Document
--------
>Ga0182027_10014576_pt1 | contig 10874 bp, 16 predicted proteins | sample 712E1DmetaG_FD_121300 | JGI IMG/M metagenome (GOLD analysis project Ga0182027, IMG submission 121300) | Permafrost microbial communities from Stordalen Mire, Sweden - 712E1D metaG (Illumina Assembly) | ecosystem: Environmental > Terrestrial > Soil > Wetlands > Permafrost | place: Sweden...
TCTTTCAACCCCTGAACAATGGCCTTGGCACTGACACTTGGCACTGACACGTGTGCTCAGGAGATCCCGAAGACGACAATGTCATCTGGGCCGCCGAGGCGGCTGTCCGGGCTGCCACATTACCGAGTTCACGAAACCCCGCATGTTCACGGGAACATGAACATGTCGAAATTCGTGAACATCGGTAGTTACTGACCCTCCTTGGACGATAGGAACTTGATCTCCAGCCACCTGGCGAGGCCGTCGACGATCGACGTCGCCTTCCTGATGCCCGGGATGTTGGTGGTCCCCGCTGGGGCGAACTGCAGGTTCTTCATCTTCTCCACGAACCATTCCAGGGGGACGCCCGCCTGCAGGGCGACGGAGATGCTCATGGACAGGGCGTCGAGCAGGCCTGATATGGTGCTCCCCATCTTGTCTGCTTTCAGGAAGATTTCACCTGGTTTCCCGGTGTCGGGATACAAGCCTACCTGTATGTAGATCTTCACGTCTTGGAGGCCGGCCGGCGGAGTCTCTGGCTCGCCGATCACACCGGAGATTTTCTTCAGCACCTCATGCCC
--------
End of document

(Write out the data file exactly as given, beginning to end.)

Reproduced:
>Ga0182027_10014576_pt1 | contig 10874 bp, 16 predicted proteins | sample 712E1DmetaG_FD_121300 | JGI IMG/M metagenome (GOLD analysis project Ga0182027, IMG submission 121300) | Permafrost microbial communities from Stordalen Mire, Sweden - 712E1D metaG (Illumina Assembly) | ecosystem: Environmental > Terrestrial > Soil > Wetlands > Permafrost | place: Sweden...
TCTTTCAACCCCTGAACAATGGCCTTGGCACTGACACTTGGCACTGACACGTGTGCTCAGGAGATCCCGAAGACGACAATGTCATCTGGGCCGCCGAGGCGGCTGTCCGGGCTGCCACATTACCGAGTTCACGAAACCCCGCATGTTCACGGGAACATGAACATGTCGAAATTCGTGAACATCGGTAGTTACTGACCCTCCTTGGACGATAGGAACTTGATCTCCAGCCACCTGGCGAGGCCGTCGACGATCGACGTCGCCTTCCTGATGCCCGGGATGTTGGTGGTCCCCGCTGGGGCGAACTGCAGGTTCTTCATCTTCTCCACGAACCATTCCAGGGGGACGCCCGCCTGCAGGGCGACGGAGATGCTCATGGACAGGGCGTCGAGCAGGCCTGATATGGTGCTCCCCATCTTGTCTGCTTTCAGGAAGATTTCACCTGGTTTCCCGGTGTCGGGATACAAGCCTACCTGTATGTAGATCTTCACGTCTTGGAGGCCGGCCGGCGGAGTCTCTGGCTCGCCGATCACACCGGAGATTTTCTTCAGCACCTCATGCCC